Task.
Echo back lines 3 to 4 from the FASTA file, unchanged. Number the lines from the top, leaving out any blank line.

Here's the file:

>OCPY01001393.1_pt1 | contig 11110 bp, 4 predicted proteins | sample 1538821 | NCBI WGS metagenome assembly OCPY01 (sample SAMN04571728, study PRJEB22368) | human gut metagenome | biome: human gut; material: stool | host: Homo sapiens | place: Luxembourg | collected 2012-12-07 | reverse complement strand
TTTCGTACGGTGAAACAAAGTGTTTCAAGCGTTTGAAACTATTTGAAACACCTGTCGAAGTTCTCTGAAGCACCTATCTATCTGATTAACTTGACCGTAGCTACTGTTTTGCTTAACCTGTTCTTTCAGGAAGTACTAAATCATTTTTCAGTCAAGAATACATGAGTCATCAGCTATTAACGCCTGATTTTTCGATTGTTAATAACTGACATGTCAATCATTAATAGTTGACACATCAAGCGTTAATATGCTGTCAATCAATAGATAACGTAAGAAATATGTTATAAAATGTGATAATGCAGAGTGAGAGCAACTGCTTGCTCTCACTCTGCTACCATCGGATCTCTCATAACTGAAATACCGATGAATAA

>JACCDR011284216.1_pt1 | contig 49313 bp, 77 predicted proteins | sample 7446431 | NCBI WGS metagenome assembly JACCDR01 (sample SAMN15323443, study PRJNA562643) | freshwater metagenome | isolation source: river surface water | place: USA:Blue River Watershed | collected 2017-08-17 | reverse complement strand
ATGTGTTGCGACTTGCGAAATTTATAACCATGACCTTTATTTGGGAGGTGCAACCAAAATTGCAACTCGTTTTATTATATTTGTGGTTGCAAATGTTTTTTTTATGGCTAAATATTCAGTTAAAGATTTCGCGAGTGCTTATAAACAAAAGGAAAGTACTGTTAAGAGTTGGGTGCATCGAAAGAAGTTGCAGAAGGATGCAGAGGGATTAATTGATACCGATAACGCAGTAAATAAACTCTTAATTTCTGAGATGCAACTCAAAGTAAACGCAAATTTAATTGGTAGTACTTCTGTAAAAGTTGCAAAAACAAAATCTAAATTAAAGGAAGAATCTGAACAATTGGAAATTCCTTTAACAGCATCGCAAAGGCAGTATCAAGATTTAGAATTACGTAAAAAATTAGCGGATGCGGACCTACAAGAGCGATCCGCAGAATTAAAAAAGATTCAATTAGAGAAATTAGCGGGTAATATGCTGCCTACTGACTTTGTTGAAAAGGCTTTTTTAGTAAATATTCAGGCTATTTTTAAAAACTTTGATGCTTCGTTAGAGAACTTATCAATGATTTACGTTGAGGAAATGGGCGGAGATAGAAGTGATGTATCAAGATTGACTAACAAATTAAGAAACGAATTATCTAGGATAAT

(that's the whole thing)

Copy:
>JACCDR011284216.1_pt1 | contig 49313 bp, 77 predicted proteins | sample 7446431 | NCBI WGS metagenome assembly JACCDR01 (sample SAMN15323443, study PRJNA562643) | freshwater metagenome | isolation source: river surface water | place: USA:Blue River Watershed | collected 2017-08-17 | reverse complement strand
ATGTGTTGCGACTTGCGAAATTTATAACCATGACCTTTATTTGGGAGGTGCAACCAAAATTGCAACTCGTTTTATTATATTTGTGGTTGCAAATGTTTTTTTTATGGCTAAATATTCAGTTAAAGATTTCGCGAGTGCTTATAAACAAAAGGAAAGTACTGTTAAGAGTTGGGTGCATCGAAAGAAGTTGCAGAAGGATGCAGAGGGATTAATTGATACCGATAACGCAGTAAATAAACTCTTAATTTCTGAGATGCAACTCAAAGTAAACGCAAATTTAATTGGTAGTACTTCTGTAAAAGTTGCAAAAACAAAATCTAAATTAAAGGAAGAATCTGAACAATTGGAAATTCCTTTAACAGCATCGCAAAGGCAGTATCAAGATTTAGAATTACGTAAAAAATTAGCGGATGCGGACCTACAAGAGCGATCCGCAGAATTAAAAAAGATTCAATTAGAGAAATTAGCGGGTAATATGCTGCCTACTGACTTTGTTGAAAAGGCTTTTTTAGTAAATATTCAGGCTATTTTTAAAAACTTTGATGCTTCGTTAGAGAACTTATCAATGATTTACGTTGAGGAAATGGGCGGAGATAGAAGTGATGTATCAAGATTGACTAACAAATTAAGAAACGAATTATCTAGGATAAT